I really wanted to capture a photo of the Jelly near the sea floor with a crab or fish in the foreground but I couldn't grab the opportunity.

same with the spiders: A high shutter around 180-200 with aperture around F9, one strobe firing at 1/2 power allowed for a dark background with surface highlights.

By the time I was back on dry land my feet were numb from the cold, But I was stoked that so much life resides so close to home!

Saturday, September 25, 2010



Yawwnnn.. What a boring morning. It's a good thing that I have a jungle in my backyard. A micro jungle that is.

Spiders are everywhere! Fat from the flyfull summer they make a photographers dream, Beautiful lines, colors and they stay still. Great for a macro studio.

I wanted to get a silhouette of the spider, legs sprawled out. like a halloween decoration. So I set white construction paper up behind the web, Flash behind the paper. I ended up getting a dark shadow line across the image. I then decided to put the flash closer to the web. (paper was hanging from the bushes and too far away).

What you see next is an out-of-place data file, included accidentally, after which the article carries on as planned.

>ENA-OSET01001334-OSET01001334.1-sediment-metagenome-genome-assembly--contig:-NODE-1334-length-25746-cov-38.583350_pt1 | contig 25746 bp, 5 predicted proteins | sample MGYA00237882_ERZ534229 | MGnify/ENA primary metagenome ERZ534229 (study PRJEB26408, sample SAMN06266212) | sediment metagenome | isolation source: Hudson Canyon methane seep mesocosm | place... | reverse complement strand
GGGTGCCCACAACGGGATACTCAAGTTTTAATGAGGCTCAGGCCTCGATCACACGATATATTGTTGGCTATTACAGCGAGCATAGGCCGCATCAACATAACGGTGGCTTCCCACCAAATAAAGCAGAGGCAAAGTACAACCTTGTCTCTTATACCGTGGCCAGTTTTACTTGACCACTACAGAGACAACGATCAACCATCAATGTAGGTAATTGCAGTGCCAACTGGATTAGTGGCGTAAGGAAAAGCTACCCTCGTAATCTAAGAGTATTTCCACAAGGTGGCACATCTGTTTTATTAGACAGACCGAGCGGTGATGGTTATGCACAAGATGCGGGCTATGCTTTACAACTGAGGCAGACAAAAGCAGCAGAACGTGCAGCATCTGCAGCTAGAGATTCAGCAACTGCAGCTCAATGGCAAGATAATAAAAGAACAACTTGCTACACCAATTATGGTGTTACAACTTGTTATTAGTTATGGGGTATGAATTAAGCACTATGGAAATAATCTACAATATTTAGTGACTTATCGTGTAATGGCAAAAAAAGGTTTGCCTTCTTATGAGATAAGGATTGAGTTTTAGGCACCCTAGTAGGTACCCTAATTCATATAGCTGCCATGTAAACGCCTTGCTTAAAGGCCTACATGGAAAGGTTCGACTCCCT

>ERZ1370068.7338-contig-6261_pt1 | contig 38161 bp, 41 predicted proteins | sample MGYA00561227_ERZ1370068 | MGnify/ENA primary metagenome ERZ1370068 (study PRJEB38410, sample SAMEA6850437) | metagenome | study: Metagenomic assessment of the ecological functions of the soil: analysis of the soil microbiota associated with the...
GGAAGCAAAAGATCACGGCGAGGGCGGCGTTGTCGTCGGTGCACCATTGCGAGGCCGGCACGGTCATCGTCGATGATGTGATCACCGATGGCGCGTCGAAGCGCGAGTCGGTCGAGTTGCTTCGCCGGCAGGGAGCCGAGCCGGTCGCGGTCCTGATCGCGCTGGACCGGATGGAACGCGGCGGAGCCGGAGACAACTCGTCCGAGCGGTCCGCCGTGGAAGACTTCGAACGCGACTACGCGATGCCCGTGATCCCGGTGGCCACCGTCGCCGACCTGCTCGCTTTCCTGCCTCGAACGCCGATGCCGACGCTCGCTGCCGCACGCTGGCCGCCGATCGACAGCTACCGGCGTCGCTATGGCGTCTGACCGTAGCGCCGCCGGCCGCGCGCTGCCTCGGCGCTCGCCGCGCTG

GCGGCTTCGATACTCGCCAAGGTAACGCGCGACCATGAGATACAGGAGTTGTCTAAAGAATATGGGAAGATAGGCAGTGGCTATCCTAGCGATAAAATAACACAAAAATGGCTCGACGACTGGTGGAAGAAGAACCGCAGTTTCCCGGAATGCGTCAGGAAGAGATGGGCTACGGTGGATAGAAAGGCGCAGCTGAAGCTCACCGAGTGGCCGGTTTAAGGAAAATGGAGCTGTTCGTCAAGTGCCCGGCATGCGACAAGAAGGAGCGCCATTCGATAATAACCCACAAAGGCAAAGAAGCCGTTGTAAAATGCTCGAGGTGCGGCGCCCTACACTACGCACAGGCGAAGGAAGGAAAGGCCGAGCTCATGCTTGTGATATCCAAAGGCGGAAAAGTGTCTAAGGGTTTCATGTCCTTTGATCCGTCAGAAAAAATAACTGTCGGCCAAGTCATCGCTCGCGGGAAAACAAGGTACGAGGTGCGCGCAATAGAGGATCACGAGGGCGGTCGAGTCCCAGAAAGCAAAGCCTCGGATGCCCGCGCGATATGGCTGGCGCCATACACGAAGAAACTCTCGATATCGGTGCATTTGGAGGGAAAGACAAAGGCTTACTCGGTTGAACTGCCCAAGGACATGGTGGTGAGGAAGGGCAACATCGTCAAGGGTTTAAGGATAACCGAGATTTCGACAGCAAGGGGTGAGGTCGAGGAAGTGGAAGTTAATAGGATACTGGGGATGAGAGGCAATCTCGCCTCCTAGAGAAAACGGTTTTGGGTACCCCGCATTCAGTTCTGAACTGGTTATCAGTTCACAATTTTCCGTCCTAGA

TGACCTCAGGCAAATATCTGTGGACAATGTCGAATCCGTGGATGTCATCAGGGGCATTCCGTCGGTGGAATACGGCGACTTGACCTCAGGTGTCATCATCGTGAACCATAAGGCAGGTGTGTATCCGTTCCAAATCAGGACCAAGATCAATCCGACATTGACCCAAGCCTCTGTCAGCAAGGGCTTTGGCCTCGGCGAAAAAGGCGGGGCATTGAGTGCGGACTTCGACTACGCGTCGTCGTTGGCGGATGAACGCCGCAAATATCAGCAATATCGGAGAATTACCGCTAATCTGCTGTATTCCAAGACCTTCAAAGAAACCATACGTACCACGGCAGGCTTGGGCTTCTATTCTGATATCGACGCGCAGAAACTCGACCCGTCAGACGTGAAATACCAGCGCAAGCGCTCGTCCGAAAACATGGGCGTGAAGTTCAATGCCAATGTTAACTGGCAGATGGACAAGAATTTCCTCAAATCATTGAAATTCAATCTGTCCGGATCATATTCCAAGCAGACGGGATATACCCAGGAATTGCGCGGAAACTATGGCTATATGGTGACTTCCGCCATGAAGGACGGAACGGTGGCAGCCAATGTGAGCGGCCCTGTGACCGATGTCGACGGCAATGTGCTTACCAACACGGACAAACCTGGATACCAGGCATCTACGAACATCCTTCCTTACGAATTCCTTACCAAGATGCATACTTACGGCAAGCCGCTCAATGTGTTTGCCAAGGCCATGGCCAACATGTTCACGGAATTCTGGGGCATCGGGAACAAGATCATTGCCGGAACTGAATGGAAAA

After fiddling with the settings I discovered... and this is direct quote from my field notes

" 1/50 25 backlighted at 15deg angle at 1/1..... slightly blown out. Increased shutter to 1/320 and F down to 22 image 4614 final"

After I was satisfied with the highlighted images I went back to the white board


Wednesday, September 22, 2010

Weighted Dreams

As I Browse through one of the latest issues of a Dive magazine, My heart wrenches, Then drops. Scrolling through the page I realize the last "man eater" in the ocean has been demystified.
The article is on one photographer going outside the cage with great whites. While I know this isn't anything new it's still a shock to see in a mainstream magazine.
Now a days everyone has a digital camera, Dslr are a dime a dozen and underwater gear is cheaper then ever. I seem to have a nack for learning and "blending " with animals behavior. I was really hoping that large predators will/would be my nitch..... But now I'm not to sure its going to be available by the time I am finished with photography school.

Tuesday, September 21, 2010


  Sept  has been pretty good so far.